History and Legendary Origin
- Koh-i-Noor is one of the largest cut diamonds in the world, weighing 105.6 carats (21.12g).
- It is part of the Crown Jewels of the United Kingdom.
- The diamond has multiple conflicting legends on its origin.
- The earliest attested weight of the diamond is 186 old carats (38.2g).
- Babur, the founder of the Mughal Empire, wrote about a famous diamond that weighed over 187 old carats, similar to the Koh-i-Noor.
- Alauddin Khalji of the Delhi Sultanate acquired a large diamond when he invaded southern India in the 14th century.
- Babur received the diamond in 1526 as a tribute for his conquest of Delhi and Agra.
- There are competing theories about the original owner of the diamond.
- The story of the diamond being cut by Hortense Borgia is not correct.
Early History and Ownership by Ranjit Singh
- Diamonds were highly valued gemstones in early Indian history.
- During the Mughal rule, red spinels and Burmese rubies became more desirable than diamonds.
- Shah Jahan used many jewels from the treasury to make the ornate Peacock Throne in 1635.
- Nader Shah invaded Mughal territory and captured Delhi, looting the treasury and taking the Koh-i-Noor.
- Muhammad Kazim Marvi first records seeing the Koh-i-Noor on the Peacock Throne in the 1740s.
- Ranjit Singh had the diamond examined by jewelers to confirm its genuineness.
- He donated 125,000 rupees to Shuja Shah Durrani, who previously possessed the diamond.
- The jewelers declared that the value of the diamond was beyond all computation.
- Ranjit Singh affixed the diamond to the front of his turban.
- The diamond became one of Ranjit Singh's favorite jewels.
- The diamond was given to Queen Victoria after the British East India Company's annexation of the Punjab in 1849.
- It has only been worn by female members of the British royal family since arriving in the UK.
- The governments of India, Iran, Pakistan, Afghanistan, and the Taliban have claimed ownership of the Koh-i-Noor.
- The British government insists the gem was obtained legally under the terms of the Last Treaty of Lahore.
- The Archeological Survey of India clarified that the diamond was surrendered to the British and not stolen.
Journey to the United Kingdom and Current Status
- The Koh-i-Noor was received by the Governor-General from Dr. Login and sealed in a safe.
- The jewel was sent to England under tight security arrangements.
- The diamond had a difficult voyage, including an outbreak of cholera on board.
- The Koh-i-Noor was kept in a chest at the Bombay Treasury before being sent to England.
- It was presented to Queen Victoria in the care of Captain J. Ramsay and Lt. Col F. Mackeson.
- The Koh-i-Noor is currently part of the British Crown Jewels.
- It is displayed in the Tower of London as part of the Crown Jewels exhibition.
- The diamond is not set in any particular piece of jewelry and is not regularly worn by the British monarch.
- There have been calls for the return of the Koh-i-Noor to India, but the British government has refused.
- The ownership and display of the Koh-i-Noor remains a contentious issue between India and the UK.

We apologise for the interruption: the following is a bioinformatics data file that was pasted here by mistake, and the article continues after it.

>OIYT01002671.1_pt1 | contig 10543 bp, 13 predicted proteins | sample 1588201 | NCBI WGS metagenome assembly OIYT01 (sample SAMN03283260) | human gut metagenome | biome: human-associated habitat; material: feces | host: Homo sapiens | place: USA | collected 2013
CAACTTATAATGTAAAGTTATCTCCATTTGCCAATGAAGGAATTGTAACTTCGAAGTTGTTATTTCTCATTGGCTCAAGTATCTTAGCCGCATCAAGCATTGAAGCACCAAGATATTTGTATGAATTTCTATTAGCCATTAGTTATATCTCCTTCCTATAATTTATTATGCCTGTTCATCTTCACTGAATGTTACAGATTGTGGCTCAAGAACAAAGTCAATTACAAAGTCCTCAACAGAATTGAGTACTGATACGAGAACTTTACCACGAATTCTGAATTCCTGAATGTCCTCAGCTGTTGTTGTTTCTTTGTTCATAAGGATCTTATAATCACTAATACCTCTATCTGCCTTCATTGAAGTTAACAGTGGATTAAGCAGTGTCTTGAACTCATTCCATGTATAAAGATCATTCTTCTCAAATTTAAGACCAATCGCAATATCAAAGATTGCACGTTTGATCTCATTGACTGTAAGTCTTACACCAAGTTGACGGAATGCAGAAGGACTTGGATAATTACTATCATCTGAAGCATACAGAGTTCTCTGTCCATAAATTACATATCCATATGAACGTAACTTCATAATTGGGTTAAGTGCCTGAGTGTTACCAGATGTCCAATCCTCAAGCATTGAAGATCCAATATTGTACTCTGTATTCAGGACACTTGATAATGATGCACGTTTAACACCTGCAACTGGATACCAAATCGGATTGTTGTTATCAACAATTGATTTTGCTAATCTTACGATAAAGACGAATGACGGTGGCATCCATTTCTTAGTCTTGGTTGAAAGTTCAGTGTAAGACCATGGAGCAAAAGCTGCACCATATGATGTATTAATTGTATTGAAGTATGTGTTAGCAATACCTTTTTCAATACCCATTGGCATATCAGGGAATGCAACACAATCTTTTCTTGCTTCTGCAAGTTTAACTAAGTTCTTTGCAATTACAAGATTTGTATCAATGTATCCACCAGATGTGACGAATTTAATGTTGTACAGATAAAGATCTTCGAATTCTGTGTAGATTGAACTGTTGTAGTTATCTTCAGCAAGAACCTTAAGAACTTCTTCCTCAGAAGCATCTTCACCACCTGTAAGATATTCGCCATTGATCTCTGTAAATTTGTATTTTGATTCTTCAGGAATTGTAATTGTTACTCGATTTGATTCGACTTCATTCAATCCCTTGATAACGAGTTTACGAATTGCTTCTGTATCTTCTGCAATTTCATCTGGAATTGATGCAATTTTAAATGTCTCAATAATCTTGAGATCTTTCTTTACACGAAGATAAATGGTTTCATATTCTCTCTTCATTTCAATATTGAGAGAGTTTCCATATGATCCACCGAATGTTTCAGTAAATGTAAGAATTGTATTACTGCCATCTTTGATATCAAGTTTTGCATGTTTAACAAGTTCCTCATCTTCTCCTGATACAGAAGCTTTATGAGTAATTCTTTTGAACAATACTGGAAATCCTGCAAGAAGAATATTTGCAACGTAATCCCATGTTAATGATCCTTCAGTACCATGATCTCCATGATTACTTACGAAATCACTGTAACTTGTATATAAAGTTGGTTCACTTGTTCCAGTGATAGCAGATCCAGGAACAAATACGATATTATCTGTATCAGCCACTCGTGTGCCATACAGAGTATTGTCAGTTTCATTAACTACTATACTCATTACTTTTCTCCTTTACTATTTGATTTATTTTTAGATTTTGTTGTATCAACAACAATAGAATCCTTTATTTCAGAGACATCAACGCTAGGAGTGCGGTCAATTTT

Ownership dispute and The Great Exhibition
- The Koh-i-Noor was displayed at The Great Exhibition in Hyde Park, London, in 1851.
- It represented the British Empire and was placed in the central gallery.
- The diamond's value of £1-2 million attracted large crowds.
- Initially, it was kept in a gilded birdcage but was later moved to a case with black velvet and gas lamps.
- Despite efforts to enhance its appearance, the diamond still failed to please viewers.
- The Koh-i-Noor originally had 169 facets and was 4.1cm long, 3.26cm wide, and 1.62cm deep.
- Due to dissatisfaction with its appearance, Prince Albert decided to have the diamond polished.
- The cutting process lasted 38 days and cost £8,000.
- The diamond's weight was reduced from 186 old carats to 105.6 carats.
- It now measures 3.6cm long, 3.2cm wide, and 1.3cm deep with a total of 66 facets.
- After Queen Victoria's death, the Koh-i-Noor was set in the Crown of Queen Alexandra.
- It was later transferred to Queen Mary's Crown and then to Queen Elizabeth The Queen Mother's Crown.
- Queen Camilla was crowned with Queen Mary's Crown, but without the Koh-i-Noor diamond.
- The crowns are on display in the Jewel House at the Tower of London.
- Replicas of the diamond can be seen at the Natural History Museum in London.
- India, Pakistan, Iran, and Afghanistan have all demanded the return of the Koh-i-Noor from the UK.
- India first demanded its return in 1947, followed by a second request in 1953.
- The British Government rejected the claims, stating ownership was non-negotiable.
- In 2000, Indian Parliament members signed a letter calling for the diamond's return.
- British officials argued that the diamond's original owner could not be established, and it has been part of Britain's heritage for over 150 years.
- In 1976, Pakistan asserted its ownership of the Koh-i-Noor.
- The UK rejected the claim, citing explicit provision for its transfer to the British crown in a peace treaty.
- The prime minister of the UK, James Callaghan, stated that he could not advise surrendering the diamond.
- Pakistan argued that the return of the diamond would demonstrate Britain's commitment to decolonization
Koh-i-Noor Data Sources